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Black Panther in ExileThe Pete O'Neal Story$
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Paul J. Magnarella

Print publication date: 2020

Print ISBN-13: 9780813066394

Published to Florida Scholarship Online: January 2021

DOI: 10.5744/florida/9780813066394.001.0001

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Submission, Responses, and Final Orders

Submission, Responses, and Final Orders

Chapter:
(p.199) 11 Submission, Responses, and Final Orders
Source:
Black Panther in Exile
Author(s):

Paul J. Magnarella

Publisher:
University Press of Florida
DOI:10.5744/florida/9780813066394.003.0012

Attorney Austin Shute delivered attorney Magnarella’s petition to the Federal District Court in Kansas. Judge Arthur J. Stanley had retired, and his long-time colleague Judge Earl E. O’Connor had taken over Pete’s case. He accepted the petition, directed the U.S. Attorney to file a response, and allowed O’Neal’s counsel to file a reply. A U.S. Assistant Attorney responded to the petition by arguing, without legal support, that the writ of coram nobis was all but extinct and recommended that the judge invoke the fugitive disentitlement doctrine. The presiding judge refused to examine the merits of the petition. He invoked the fugitive disentitlement doctrine, saying that O’Neal could have litigated his legal issues on appeal in 1970. Because O’Neal had fled the jurisdiction of the court back in 1970, the judge said he was not entitled to any court resources.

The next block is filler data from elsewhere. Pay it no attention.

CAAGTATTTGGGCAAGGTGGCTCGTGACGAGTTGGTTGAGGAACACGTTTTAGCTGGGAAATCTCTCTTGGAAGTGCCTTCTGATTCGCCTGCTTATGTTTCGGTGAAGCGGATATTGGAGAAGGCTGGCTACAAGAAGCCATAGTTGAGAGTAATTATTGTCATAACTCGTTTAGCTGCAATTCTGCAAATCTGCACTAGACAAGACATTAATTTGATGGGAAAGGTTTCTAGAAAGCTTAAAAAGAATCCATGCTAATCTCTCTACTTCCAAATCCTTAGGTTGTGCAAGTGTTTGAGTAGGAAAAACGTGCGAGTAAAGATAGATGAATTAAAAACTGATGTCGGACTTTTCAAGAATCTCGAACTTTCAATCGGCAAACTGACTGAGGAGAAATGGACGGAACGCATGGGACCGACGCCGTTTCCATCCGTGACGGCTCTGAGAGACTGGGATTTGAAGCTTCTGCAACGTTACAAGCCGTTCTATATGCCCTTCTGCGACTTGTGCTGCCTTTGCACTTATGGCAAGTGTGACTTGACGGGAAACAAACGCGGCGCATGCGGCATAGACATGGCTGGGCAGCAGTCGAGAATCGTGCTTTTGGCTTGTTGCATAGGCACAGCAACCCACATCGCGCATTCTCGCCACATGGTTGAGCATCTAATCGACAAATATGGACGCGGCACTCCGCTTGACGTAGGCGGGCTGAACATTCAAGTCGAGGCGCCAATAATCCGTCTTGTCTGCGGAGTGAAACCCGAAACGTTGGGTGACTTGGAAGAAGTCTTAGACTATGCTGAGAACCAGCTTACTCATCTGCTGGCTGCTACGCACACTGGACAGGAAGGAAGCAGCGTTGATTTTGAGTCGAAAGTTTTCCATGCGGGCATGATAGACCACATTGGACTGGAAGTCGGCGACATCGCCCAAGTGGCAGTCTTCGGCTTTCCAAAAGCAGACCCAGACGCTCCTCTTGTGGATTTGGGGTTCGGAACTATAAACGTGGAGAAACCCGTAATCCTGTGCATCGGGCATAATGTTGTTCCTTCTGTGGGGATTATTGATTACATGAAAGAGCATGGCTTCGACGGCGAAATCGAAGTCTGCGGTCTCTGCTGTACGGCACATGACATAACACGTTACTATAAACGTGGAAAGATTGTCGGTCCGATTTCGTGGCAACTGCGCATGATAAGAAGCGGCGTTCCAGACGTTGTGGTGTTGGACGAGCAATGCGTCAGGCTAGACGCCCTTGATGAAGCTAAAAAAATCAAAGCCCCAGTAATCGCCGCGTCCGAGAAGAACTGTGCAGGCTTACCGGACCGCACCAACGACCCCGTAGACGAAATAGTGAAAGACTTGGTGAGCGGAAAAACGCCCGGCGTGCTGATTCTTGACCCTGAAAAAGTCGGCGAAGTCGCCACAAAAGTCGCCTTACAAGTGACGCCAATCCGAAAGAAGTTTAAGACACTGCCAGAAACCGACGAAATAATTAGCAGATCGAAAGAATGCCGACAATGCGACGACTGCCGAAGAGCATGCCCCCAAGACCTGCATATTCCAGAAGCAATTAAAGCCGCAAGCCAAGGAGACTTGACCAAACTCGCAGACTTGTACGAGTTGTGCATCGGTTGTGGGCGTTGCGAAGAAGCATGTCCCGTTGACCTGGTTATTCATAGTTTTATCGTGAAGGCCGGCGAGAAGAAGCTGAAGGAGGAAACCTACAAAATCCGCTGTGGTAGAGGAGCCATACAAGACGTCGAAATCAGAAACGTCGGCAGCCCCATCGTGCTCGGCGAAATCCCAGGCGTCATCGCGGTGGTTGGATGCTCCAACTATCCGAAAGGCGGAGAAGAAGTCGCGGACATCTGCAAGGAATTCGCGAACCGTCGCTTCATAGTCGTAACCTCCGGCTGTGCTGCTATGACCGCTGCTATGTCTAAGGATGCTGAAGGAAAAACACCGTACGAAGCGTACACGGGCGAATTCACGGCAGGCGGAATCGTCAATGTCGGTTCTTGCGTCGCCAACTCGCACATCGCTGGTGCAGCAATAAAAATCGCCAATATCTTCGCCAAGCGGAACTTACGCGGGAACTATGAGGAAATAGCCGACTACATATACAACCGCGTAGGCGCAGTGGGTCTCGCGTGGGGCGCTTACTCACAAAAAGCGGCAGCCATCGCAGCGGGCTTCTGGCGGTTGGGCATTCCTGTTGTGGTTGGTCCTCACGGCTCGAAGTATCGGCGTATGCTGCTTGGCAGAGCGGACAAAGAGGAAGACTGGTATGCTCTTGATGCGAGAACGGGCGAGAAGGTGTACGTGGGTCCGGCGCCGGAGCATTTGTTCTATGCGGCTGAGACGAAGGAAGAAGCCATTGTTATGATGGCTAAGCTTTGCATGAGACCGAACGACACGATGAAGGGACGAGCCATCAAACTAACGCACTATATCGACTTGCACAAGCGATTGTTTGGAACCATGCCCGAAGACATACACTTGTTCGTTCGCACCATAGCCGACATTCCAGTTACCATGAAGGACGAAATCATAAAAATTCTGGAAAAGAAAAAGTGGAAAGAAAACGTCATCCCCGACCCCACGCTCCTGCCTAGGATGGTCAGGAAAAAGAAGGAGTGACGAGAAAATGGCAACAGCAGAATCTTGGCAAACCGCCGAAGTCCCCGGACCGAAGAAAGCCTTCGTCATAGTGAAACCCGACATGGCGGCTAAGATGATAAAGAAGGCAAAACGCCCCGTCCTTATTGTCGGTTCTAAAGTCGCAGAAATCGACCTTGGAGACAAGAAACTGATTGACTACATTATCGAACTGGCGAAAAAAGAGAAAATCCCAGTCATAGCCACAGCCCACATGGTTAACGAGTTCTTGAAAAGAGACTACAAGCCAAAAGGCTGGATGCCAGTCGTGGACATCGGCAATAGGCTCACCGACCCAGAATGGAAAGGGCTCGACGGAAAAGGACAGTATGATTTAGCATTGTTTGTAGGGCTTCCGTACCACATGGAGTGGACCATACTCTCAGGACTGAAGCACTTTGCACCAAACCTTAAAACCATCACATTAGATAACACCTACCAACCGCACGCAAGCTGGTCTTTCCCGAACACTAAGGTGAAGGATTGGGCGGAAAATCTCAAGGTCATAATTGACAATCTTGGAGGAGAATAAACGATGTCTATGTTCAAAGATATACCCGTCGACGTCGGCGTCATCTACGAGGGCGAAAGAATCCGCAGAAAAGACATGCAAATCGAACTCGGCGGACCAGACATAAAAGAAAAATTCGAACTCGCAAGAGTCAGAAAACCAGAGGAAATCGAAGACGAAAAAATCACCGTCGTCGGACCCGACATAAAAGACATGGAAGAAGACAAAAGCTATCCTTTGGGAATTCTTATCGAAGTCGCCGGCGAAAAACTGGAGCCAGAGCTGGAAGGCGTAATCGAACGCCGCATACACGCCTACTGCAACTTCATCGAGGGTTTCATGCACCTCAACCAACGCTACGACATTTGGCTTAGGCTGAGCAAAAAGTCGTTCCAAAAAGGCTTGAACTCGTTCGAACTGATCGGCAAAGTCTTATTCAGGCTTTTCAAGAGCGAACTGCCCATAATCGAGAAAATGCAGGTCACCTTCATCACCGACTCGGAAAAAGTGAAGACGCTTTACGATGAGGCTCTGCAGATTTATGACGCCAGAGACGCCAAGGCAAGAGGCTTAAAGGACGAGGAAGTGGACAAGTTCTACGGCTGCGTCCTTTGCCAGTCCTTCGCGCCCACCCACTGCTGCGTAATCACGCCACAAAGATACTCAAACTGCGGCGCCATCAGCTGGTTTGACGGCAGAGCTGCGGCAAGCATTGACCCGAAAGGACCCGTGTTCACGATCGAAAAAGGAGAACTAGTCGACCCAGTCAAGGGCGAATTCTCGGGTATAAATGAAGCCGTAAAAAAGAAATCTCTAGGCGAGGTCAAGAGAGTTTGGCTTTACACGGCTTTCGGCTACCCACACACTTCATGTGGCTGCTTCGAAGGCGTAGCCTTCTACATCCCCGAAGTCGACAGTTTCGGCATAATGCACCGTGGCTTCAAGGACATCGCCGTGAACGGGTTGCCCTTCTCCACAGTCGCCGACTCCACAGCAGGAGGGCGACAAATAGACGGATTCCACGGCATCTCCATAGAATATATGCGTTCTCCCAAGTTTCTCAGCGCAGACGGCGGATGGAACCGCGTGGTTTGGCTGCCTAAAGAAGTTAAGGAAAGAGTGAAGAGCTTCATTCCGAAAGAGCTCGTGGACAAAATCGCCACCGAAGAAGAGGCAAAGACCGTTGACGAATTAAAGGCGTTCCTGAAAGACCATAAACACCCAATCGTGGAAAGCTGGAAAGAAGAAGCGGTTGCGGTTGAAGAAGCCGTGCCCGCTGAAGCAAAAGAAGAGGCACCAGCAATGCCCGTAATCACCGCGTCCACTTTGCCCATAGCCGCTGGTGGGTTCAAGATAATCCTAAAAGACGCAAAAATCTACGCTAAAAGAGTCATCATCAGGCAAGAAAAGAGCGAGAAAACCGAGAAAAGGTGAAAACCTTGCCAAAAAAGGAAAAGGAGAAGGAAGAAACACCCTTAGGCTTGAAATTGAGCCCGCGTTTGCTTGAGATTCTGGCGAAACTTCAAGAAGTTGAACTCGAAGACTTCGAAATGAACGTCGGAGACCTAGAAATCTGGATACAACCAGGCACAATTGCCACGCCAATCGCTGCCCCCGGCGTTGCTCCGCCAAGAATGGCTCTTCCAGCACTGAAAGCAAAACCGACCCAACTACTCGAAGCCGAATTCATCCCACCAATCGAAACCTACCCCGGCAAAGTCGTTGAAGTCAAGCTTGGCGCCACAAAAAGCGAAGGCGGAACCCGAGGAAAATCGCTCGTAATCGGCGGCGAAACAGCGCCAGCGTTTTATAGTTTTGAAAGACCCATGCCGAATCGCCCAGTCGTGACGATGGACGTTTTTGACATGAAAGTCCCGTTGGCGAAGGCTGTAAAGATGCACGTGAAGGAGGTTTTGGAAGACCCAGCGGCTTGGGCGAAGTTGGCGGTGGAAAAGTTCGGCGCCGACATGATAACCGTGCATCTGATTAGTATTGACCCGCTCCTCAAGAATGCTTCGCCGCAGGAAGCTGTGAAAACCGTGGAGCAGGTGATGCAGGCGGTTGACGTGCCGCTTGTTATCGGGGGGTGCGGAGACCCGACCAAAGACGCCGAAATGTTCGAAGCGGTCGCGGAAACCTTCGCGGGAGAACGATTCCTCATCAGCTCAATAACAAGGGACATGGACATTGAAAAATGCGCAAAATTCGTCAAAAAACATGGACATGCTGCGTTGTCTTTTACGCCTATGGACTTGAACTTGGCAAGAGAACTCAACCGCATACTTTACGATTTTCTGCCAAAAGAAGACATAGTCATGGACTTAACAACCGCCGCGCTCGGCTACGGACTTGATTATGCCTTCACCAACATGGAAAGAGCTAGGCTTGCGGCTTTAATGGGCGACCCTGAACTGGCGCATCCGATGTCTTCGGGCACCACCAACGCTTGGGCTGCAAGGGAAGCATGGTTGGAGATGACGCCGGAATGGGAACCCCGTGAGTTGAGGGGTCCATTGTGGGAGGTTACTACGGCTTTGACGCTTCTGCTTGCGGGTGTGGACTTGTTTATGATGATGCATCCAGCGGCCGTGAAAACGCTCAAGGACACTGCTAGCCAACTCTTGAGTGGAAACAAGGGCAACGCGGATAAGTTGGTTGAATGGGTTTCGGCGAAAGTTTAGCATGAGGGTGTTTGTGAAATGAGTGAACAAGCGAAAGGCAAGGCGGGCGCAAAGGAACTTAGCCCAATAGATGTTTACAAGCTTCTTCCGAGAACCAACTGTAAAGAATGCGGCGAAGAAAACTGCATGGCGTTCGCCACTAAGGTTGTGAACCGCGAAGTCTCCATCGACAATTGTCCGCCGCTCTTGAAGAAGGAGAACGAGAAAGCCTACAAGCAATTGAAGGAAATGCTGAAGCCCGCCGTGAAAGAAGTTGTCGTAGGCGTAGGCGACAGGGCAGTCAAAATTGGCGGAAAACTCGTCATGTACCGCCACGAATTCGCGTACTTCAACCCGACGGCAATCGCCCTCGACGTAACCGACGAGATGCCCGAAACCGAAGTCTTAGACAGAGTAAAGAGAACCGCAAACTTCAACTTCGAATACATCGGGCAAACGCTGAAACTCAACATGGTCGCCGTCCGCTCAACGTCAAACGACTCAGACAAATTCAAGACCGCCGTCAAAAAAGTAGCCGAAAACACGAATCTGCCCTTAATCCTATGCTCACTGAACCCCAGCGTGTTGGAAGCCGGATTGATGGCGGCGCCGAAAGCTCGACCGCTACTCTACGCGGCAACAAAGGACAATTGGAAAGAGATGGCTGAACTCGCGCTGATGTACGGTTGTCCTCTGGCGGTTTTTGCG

Keywords:   Paul Magnarella, Judge Earl E. O’Connor, writ of coram nobis, fugitive disentitlement doctrine

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